In light of Cone's focus on parental behaviour and her own analytical personality, Raising Uncommon Kids reads less conversational and more educationally focused than a lot of current parenting books. As I explained to my husband, it felt more like sitting in a classroom than meeting over coffee.  This will make it a great resource for parents who learn best in this setting as it seems to be an underrepresented area in parenting books I've come across.

The balance between Scriptural teaching and practical ideas also served as a wonderful resource for those who need help getting out of their heads and putting what they've learned into practice,

3.5 stars out of 5

I received this book from Nuts about Books in exchange for my honest opinion. 

Sunday, February 7, 2016

Hannah's Choice: A Novel (Journey to Pleasant Prairie) by Jan Drexler

Every once in awhile, in an attempt to vary my reading material, I make the foray back into Amish fiction. I fully recognize the popularity of the genre even if it mystifies my own reading tastes :)

When I encountered Jan Drexler's Hannah's Choice it seemed as good a time as any to dip my toe back into the world of literary Amish.

Hannah's Choice follows the story of a young Amish woman named Hannah whose family finds themselves at a crossroads. Their county has undergone vast changes with the arrival of new neighbours from a variety of faiths (Quaker, Mennonite, Methodist, etc), the arrival of the abolitionist movement, and the changes and losses which have shaped the Yoder's themselves over a difficult decade.

Rather than risk the temptation of an increasingly modern and varied county, Hannah's father decides to move west with two other families in an effort to give his family the chance to live a life faithful to Amish beliefs. For Hannah, this merely increasing the pressure to find her place as she finds herself torn between past and future, friends and family, and everywhere in between.

Overall, Drexler presents a fun and well rounded story for fans of the Amish fiction genre. Her characters are developed and are believable in their roles from Hannah's coming of age quandaries and her desire to determine what it means to be faithful to Annalise and Christian's worry for their children.  The plot had enough storyline to be engaging between the isseus surrounding the move, Hannah's choice between Adam and Josef, and Liesbet's rebellion.
The setting was serene and I could easily picture myself walking through the woods as I read.

That said, I simply couldn't muster up any excitement over this book. The dialogue, the religious quandaries regarding the Bann, the struggle to remain Amish held no connections for me personally and the story itself wasn't able to rise out of it's setting enough like some others in the genre to pull me in regardless of the genre. It was too locked in.

If you're a fan of Amish fiction, Jan Drexler will provide hours of enjoyment as you immerse yourself into the world of the Yoders. 3 out of 5 stars

I received this book for free in exchage for my honest opinion through Nuts About Books, The opinions expressed are entirely my own.

Saturday, February 6, 2016

Breaking Busy by Alli Worthington

Life can be busy.

In fact, our culture prides itself on busyness, our ability to achieve, multitask, and finish items on our checklist.

I'm no exception. If I'm truly honest I read Alli Worthington's new book Breaking Busy while holding my sleeping baby, encouraging my older son in quiet play, and taking breaks to check on dinner in the oven/make my to-do list for when hubby got home and I had two hands again, not to mention a half a dozen other things.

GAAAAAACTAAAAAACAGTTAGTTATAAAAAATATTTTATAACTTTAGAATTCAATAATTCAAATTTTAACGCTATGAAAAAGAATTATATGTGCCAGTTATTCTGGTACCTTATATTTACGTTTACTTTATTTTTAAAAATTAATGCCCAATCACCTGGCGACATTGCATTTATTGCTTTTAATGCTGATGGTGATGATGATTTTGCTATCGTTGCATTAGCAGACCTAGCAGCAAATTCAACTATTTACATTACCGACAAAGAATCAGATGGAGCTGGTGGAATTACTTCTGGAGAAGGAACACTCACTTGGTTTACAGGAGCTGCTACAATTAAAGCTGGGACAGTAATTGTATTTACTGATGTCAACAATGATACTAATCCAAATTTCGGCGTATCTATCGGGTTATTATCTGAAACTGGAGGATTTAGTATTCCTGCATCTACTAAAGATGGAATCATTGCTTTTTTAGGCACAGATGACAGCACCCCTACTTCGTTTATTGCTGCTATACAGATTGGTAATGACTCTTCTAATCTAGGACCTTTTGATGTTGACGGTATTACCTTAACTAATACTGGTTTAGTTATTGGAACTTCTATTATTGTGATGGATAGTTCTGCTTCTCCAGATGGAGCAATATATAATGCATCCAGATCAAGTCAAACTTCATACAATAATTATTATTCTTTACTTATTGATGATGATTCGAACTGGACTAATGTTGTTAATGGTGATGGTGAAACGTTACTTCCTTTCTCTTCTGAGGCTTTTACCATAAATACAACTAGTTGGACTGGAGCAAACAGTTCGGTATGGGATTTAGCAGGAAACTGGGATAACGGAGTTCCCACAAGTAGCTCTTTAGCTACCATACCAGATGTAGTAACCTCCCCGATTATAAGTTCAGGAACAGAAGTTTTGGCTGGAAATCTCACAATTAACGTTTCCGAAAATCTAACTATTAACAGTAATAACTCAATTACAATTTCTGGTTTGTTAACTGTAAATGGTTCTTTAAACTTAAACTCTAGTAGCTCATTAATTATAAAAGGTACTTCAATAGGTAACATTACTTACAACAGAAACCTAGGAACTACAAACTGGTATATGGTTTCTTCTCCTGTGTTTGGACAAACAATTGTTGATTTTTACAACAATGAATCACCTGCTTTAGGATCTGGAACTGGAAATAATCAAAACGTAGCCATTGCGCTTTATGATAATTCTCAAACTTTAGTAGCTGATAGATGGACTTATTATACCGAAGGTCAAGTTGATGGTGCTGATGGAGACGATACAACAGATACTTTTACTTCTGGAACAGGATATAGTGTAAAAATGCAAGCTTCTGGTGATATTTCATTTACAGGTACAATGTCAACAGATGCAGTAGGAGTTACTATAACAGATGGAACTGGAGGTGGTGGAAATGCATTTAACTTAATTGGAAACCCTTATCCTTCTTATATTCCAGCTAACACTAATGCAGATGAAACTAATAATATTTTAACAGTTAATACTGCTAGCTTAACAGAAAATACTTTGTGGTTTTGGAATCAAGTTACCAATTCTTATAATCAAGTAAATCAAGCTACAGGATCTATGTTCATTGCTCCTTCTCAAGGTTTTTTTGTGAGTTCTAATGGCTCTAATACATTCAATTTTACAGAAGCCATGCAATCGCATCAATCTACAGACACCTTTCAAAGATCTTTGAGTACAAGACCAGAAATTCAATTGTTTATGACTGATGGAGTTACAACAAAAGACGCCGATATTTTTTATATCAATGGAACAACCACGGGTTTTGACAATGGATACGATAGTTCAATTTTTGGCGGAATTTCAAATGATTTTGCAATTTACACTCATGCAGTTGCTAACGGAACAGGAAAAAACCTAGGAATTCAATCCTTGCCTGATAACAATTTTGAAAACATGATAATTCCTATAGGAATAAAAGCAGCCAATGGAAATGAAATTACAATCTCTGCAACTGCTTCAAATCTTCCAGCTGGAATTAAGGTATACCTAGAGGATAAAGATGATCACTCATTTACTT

Safe to say I'm probably well within Alli's target audience for this book.

Breaking Bad is a painful read.

Painful because it's real, honest, and more applicable than many readers would care to admit. Alli beautifully counters this painful honesty with warmth and humour through her own real life experiences (and as an entrepreneur, mom to 5 boys, wife, blogger, speaker, and executive director for Propel Women she has lots of experience being busy). While her chapters hit close to home for those of us stuck in the cycle and lies of  "busy" (and we're not talking seasons of life here) the care Alli holds for others and her desire to see others living better shines through these pages.

From the moment I encountered the ringing bra I realized that this was a book I'd enjoy reading because the author wasn't afraid to be relatable and boy did I relate.

I love the way Alli has broken down her chapters. Bearing clear titles and self-contained chapters (while still maintaining a well flowing book ) going back to find earlier points or refresh yourself on a problem area is a breeze (I know since I've already done this).

I also love how practical this book is. Alli doesn't pull any punches when it comes to addressing common time wasters such as people pleasing and living over capacity. Alli lays out so many issues our society holds within our core about the value of busyness and the pride we have at being too busy.  Her connections between these lies and the consequences such as burnout or losing time with our real priorities were eye-opening.

The only thing I felt this book lacked, through no fault of it's own, was accountability. This is a great resource but having the ability to read this with others for a time and hold each other accountable in the decisions were making (because let's face it changing priorities/thought patterns/ and recognizing our values is hard) could mean the difference between reading a good book and making a great change. The conflict though being, such a group would be yet another commitment in our busy lives.

4 out of 5 stars.

Disclosure of Material Connection: I received this book free from the publisher through the BookLook Bloggers <> book review bloggers program. I was not required to write a positive review. The opinions I have expressed are my own. I am disclosing this in accordance with the Federal Trade Commission’s 16 CFR, Part 255 <> : “Guides Concerning the Use of Endorsements and Testimonials in Advertising.”